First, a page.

Table of Contents
Chapter 1: Preparing for your Baby
Chapter 2: Fetal Development
Chapter 3: A Healthy Pregnancy
Chapter 4: Your Baby is Born
Chapter 5: Newborn Interventions
Chapter 6: Vaccines
Chapter 7: The Feeding of Newborns
Chapter 8: Bringing Up Baby
Chapter 9: Nourishing A Growing Child
Chapter 10: From Birth to Adulthood
Chapter 11: Child Spacing & Birth Control
Chapter 12: The Role of Illness in Child Development
Chapter 13: Strategies for Infectious Disease
Chapter 14: Treating Diseases of the Ear, Nose & Throat
Chapter 15: Treating Allergies, Asthma & Eczema
Chapter 16: Treating Neurological Disorders
Chapter 17: A Catalog of Childhood Illnesses
Appendix I: Therapy Instructions
Appendix I: The GAPS Diet Protocol
Appendix III: Recipes
Appendix IV: Resources
The book will be available in February. You may order now! Amazon has offered a pre-sale opportunity! I have placed my order! http://tinyurl.com/cxrn5n3
Some have wondered, what is the author’s position on breastfeeding?
Sally sent me the chapter that focuses on breastfeeding, and I reprint the introductory remarks by permission:
“It is assumed that any pregnant woman reading this book plans to breastfeed her baby. Mothers who recognize the importance of diet in the physical health of their infants will opt for mother’s milk—a food uniquely designed for the infant—rather than commercial formula based on powdered milk, industrial oils, refined sweeteners, questionable additives and artificial vitamins. The trend towards more natural methods of childrearing began with a comeback for breastfeeding during the 1970s, as much a reaction to a medical establishment deemed paternalistic and insensitive to women’s needs as a recognition, backed by many scientific studies, of breastmilk’s amazing properties. For most women, breastfeeding comes easily. Immediately after birth, baby is put on mom’s chest. He turns his head to the breast—he may even wiggle up her torso to the breast—roots his head back and forth to find the nipple and latches on. If the baby is healthy and strong, he will latch on with a tremendous, sucking grip, giving first-time mothers something of a shock. As baby sucks, mom feels a let-down reflex and the milk begins to flow. Baby nurses only a few moments at first, then longer and longer with each nursing. Within a few weeks, baby nurses for twenty minutes every two to three hours, steadily gains weight, and is contented between nursings. Mom and baby settle into a routine and all is well.
But for some women, even many women, all does not go well. Breastfeeding may be painful, mom may develop sores, baby may not latch on properly, and most seriously, baby does not gain weight, cries a lot and is obviously hungry. Or, mom may be exhausted or sick; breastfeeding may make her feel resentful, or even embarrassed; she may need to return to a work environment that makes breastfeeding difficult if not impossible. Or, she may not have any milk at all—due to illness, surgery or the fact that she has adopted her baby.
Most of this chapter will be dedicated to addressing these problems—not because we don’t think breastfeeding is important, but because little needs to be said about normal, successful breastfeeding. After all, women have been breastfeeding for thousands and thousands of years. Those for whom breastfeeding goes smoothly will not even need this chapter; those who are struggling need detailed and specific advice.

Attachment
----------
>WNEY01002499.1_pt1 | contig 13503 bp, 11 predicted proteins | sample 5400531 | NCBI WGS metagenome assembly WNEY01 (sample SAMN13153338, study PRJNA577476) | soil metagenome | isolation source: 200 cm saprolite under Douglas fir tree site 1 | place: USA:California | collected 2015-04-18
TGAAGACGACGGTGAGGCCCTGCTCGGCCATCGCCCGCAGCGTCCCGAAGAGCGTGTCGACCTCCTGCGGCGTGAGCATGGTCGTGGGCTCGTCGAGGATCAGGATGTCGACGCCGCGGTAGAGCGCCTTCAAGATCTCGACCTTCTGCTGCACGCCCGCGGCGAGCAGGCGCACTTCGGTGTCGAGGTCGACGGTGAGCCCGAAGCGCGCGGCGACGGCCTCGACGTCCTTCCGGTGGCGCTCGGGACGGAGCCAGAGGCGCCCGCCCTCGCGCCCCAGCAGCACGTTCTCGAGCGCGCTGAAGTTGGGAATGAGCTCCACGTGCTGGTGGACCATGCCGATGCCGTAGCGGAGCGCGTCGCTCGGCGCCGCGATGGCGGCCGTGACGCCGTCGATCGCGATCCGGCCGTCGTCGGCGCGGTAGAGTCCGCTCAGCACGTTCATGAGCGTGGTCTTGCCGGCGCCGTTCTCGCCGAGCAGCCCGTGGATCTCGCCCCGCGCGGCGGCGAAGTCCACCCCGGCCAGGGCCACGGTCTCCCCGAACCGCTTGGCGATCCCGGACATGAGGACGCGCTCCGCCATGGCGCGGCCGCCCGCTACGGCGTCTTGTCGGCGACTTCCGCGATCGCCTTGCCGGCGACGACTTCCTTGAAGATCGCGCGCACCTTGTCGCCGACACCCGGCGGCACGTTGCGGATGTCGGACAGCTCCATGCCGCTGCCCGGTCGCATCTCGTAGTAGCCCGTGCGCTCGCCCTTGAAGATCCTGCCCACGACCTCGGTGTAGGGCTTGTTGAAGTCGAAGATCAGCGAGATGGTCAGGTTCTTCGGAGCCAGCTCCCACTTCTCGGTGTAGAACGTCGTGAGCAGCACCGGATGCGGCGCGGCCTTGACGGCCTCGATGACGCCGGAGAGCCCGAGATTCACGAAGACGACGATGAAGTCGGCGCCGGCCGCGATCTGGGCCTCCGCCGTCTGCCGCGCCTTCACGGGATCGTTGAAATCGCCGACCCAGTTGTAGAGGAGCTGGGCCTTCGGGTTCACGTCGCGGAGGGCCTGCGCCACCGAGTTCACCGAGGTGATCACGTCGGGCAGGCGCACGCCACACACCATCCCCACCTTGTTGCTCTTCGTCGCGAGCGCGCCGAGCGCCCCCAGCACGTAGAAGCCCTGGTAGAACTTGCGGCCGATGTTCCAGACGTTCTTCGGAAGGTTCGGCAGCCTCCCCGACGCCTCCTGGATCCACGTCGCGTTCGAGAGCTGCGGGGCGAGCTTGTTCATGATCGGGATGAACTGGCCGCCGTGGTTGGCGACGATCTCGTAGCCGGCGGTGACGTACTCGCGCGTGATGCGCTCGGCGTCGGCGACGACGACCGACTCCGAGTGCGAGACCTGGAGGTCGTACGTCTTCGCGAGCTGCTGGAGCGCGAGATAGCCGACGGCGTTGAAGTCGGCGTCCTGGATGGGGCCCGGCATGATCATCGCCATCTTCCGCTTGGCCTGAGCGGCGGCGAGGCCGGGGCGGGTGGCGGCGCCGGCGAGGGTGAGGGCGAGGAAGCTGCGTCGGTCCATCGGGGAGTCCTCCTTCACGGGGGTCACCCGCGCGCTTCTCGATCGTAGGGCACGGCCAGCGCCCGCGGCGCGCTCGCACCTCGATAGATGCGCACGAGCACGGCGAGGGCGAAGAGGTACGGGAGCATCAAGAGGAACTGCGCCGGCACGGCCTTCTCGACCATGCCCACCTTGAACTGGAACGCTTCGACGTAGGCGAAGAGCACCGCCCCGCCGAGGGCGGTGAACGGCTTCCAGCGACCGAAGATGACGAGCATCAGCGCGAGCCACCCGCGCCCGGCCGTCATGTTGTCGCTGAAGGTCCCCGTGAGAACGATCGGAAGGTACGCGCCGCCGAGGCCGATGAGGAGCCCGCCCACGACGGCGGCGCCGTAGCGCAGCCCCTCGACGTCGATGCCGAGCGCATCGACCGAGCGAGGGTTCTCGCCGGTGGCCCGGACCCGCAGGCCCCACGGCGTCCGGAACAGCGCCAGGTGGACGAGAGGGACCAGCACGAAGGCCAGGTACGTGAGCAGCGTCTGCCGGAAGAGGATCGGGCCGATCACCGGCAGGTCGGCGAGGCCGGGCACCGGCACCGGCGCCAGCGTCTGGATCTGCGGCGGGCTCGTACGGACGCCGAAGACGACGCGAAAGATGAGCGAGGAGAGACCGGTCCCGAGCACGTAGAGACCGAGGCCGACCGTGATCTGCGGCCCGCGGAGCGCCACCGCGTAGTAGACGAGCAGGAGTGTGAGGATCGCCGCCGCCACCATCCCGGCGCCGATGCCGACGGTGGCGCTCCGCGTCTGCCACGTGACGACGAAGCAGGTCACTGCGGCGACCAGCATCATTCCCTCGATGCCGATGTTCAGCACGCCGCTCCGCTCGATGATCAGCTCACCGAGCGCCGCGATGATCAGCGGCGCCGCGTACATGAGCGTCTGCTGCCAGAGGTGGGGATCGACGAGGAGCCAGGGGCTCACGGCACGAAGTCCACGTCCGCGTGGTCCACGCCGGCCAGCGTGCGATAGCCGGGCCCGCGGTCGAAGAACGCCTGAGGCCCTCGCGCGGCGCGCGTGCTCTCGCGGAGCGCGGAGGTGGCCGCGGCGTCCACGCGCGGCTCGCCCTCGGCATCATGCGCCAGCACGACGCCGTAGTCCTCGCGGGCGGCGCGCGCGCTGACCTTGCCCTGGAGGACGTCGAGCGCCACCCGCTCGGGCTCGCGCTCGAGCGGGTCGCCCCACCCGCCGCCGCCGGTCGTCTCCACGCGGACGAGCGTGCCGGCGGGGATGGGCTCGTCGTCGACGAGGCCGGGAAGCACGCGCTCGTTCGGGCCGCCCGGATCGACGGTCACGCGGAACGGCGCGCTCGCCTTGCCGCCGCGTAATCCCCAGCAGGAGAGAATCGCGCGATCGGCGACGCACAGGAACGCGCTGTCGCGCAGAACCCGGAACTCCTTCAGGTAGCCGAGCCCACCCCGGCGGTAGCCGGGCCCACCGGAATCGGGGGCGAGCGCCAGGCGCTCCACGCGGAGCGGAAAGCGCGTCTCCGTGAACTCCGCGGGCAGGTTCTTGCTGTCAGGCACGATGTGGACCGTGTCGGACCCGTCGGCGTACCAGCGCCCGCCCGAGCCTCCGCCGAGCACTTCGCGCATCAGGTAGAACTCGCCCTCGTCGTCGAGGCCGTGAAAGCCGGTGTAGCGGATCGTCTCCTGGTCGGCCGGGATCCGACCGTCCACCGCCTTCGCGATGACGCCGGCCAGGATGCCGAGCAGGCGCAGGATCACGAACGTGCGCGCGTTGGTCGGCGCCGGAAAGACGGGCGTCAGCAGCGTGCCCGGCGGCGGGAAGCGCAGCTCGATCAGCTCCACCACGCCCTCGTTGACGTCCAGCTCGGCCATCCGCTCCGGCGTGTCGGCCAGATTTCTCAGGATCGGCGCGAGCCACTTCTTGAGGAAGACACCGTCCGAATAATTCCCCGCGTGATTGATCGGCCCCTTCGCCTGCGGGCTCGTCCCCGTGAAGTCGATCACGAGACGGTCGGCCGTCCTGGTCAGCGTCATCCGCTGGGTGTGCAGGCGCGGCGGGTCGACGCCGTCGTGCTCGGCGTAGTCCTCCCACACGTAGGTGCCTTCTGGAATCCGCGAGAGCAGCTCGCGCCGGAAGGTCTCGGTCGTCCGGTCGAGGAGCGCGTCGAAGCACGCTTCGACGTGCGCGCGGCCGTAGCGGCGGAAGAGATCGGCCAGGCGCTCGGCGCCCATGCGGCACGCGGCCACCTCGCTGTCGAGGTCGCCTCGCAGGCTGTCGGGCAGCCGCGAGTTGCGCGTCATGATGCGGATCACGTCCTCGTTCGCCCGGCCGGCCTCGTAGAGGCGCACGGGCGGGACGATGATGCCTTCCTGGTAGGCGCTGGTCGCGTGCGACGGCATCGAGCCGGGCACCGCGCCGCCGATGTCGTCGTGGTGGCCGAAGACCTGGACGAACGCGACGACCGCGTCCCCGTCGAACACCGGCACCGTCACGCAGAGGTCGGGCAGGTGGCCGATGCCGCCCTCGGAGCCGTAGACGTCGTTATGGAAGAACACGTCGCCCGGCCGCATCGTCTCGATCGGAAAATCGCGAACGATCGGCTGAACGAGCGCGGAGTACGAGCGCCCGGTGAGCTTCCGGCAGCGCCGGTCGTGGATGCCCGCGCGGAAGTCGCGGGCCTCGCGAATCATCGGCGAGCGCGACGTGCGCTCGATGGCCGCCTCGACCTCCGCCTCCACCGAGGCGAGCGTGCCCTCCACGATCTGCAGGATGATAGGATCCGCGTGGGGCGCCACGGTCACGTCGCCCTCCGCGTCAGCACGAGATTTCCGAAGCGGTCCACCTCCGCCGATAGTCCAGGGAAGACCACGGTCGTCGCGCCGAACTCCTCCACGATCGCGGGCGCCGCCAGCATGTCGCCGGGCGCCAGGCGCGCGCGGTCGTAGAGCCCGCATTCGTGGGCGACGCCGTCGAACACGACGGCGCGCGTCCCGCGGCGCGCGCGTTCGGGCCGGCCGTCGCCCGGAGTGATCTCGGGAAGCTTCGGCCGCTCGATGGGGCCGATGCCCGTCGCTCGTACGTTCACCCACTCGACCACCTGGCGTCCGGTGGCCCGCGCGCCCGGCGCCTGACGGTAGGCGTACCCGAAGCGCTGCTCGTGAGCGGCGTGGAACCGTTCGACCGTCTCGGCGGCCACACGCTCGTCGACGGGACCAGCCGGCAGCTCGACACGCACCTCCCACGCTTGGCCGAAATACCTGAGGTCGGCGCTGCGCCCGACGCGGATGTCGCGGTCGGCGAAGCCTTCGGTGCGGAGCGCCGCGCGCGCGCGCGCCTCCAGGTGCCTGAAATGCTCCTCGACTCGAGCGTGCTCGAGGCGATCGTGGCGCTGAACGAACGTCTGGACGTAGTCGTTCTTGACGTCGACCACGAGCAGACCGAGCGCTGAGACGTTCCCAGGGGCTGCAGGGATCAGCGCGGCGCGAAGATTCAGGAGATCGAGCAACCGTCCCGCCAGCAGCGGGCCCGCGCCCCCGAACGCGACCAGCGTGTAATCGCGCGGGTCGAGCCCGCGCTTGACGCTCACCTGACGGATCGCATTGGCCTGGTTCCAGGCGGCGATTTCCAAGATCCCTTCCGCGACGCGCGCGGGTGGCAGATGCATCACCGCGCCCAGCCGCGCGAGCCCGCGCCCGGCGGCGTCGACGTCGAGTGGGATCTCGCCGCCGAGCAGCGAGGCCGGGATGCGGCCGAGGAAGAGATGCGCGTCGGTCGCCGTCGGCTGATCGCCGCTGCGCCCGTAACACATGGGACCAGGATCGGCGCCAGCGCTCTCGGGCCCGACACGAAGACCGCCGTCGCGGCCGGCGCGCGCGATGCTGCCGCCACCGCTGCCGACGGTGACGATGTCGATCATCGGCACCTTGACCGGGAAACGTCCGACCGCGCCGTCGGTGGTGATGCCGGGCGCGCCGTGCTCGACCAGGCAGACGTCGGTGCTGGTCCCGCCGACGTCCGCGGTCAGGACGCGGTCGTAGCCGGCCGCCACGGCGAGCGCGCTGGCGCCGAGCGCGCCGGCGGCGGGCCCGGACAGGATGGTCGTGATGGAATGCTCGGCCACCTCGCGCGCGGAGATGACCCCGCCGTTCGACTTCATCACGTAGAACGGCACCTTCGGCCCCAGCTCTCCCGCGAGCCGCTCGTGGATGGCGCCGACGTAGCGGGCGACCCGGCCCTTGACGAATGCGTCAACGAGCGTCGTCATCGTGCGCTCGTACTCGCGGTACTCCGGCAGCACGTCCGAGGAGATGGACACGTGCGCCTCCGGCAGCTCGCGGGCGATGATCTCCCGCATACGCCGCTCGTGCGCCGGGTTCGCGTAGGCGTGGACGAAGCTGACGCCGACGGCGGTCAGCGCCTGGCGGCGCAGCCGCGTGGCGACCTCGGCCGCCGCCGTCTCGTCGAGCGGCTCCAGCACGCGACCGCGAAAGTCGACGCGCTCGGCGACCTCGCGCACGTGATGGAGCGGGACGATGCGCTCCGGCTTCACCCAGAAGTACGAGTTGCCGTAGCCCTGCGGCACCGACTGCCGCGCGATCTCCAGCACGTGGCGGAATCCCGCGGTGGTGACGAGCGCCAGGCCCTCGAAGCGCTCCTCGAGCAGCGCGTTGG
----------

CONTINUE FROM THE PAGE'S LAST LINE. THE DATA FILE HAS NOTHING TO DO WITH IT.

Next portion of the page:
Unfortunately, discussions about infant feeding today have become polarized, even acrimonious. Whereas fifty years ago, the medical community pressured women into giving formula as the scientific and modern thing to do, today many women feel pressured into continued breastfeeding even when baby is obviously not doing well. Breastfeeding literature tends to be judgmental—often implying that lack of breastfeeding success is the mother’s fault, and that if she switches to formula, she is a bad mother.
We need to accept as a fact of life that breastfeeding is not always successful, in spite of the best efforts of the mother. In fact, it would be amazing that out of all the organs in the body, women’s breasts had the unique property of working well under all circumstances. Fortunately, we now have homemade alternatives to breast milk that are much healthier than commercial formula. The important thing is to provide the information needed to maximize either breastfeeding or formula-feeding success. Let’s keep in mind that breastfeeding is not some kind of contest between moms to see who can do it longest and best, but away of providing maximum nutrition to the infant; and that our role as parents, mentors, advisors and friends of a new mother is to provide information in a calm and rational way, and then to support her in whatever decision she may make.”
What do you think of this perspective?
When I post content that may be controversial, I keep in mind Bill Cosby’s words: “I don’t know the key to success, but the key to failure is trying to please everybody.”
If you don’t resonate with the author’s perspective and want to express an alternative viewpoint, please keep your discussion focused on ideas and not individuals. We are deeply committed to cultivating discourse that honors the principles of Nonviolent Communication.
Again, the book will be available in February. You may order now! Amazon has offered a pre-sale opportunity! http://tinyurl.com/cxrn5n3